Letter to Clint

Letter to Clint

Some feel that journalists aren’t supposed to make before-the-fact suggestions. They’re supposed be good sheep and just eat the grass that’s in front of them ….baahh! But I’ve got one anyway, and I think it sounds pretty neat. I mentioned it to a fairly big wheel at Paramount the other day and he thought it was pretty cool also, so please give it a think-through.

My dad, a Marine Lieutenant who fought all through the battle of Iwo Jima, saw Flags of Our Fathers last weekend. He didn’t like it that much. The combat footage was bulls-eye, he said, but he didn’t care for the cutting back and forth between the battle and the war-bond tour. I was sorry to hear this on some level. I felt the same way but I thought his reactions might nudge me into a fuller appreciation of some kind. Lamentably, we were pretty much on the same page.
But after we spoke last night, I said to myself, “Wait a minute.” That idea I had three weeks ago about someone re-cutting Flags and blending it with portions of Letters From Iwo Jima came back, and the more I kicked it around the better it sounded.

Six months ago…hell, six weeks ago your two Iwo Jima films were looking super- formidable. Not so much now. I’m not saying this with any relish whatsover, but the fact is that the tent has deflated somewhat. Flags is a pretty good film for the most part and certainly deserving of respect. But a little voice is telling me something better and fuller can be made from the footage you’ve shot.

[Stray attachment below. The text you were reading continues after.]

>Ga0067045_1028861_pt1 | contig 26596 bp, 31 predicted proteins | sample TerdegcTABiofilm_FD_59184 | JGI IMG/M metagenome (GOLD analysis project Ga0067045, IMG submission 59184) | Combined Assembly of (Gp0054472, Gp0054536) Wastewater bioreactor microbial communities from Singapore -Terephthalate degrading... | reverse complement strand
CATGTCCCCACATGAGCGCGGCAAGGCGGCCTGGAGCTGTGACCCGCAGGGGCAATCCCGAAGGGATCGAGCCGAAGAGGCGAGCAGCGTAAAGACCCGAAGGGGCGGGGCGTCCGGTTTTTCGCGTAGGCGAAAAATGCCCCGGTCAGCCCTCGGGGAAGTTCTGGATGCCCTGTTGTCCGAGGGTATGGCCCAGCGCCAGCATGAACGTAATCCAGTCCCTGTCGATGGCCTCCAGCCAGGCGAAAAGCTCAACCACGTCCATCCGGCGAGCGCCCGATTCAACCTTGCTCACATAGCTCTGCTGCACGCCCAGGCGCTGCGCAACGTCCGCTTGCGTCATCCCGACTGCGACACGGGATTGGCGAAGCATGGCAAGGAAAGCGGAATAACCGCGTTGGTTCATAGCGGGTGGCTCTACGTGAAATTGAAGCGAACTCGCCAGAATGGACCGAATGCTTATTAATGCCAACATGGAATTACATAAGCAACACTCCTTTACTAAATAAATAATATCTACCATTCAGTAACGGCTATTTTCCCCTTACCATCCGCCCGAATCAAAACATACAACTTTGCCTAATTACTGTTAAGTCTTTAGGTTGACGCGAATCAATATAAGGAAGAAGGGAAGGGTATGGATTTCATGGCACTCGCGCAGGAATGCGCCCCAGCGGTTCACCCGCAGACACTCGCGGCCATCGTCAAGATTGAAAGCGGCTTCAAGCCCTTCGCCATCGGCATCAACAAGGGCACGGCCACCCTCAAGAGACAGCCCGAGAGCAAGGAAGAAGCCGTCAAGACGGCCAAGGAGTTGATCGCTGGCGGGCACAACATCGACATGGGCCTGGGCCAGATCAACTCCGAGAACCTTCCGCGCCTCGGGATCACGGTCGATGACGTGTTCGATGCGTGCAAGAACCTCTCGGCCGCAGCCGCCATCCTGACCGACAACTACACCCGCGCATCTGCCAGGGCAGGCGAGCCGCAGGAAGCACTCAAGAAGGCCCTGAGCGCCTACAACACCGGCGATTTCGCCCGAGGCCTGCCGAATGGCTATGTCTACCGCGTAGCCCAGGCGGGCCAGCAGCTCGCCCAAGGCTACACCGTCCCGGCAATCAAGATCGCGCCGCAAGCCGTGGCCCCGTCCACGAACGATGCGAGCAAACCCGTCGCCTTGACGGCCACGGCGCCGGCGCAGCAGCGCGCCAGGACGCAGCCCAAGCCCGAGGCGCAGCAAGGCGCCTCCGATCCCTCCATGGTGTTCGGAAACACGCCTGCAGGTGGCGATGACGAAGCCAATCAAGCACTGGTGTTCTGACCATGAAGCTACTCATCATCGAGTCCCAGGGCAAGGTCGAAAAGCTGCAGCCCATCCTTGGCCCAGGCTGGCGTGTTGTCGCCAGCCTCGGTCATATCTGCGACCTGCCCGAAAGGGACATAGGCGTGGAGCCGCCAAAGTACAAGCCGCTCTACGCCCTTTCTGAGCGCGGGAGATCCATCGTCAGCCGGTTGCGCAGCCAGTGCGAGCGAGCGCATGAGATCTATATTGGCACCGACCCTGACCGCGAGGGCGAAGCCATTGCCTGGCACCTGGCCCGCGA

A clear majority of the venerated critical community has done cartwheels over Flags of Our Fathers and it’s entirely possible (though not certain) that it will land a Best Picture nomination, but it’s sagging commercially all the same, and, let’s face it, this will have an effect on Academy nominations. You worked hard and long on Flags and put your heart into it, but facts are facts. It earned $6,300,000 on 2100 screens last weekend, which is a drop of just over 40% from last weekend despite an addition of 300 screens. I can’t be the only one thinking that Oscar glory may not be in the cards.

And Letters From Iwo Jima (Warner Bros., 2.9), a Japanese-troop POV drama about the same conflict, is being regarded by its handlers and marketers as a smallish art film — a sideshow. (There was a brief mention of it being offered to Sundance ’07.) I’m not saying it won’t be as widely admired as Flags; it may turn out to be even more so. But I’m sensing that however it’s received by critics, the industry and the paying public, it’ll be mainly regarded as a back-up maneuver. On these shores, at least.
My suggestion is this: sometime early next year go back to the Avid with your gifted longtime editor-collaborator Joel Cox (who cut Flags) and put together a third movie that willl be strictly about the battle of Iwo Jima — a new synthesis that will draw solely from the combat footage in both films, cutting back and forth between U.S. and Japanese troops.
It won’t even need a story. With experiences of this sort, “story” is over-rated. I’m thinking that the third film — rip off the title of that old John Wayne movie and call it Sands of Iwo Jima — could be a seriously kick-ass, impressionistic, here’s-how- the-battle-really-went-for-both-sides type deal.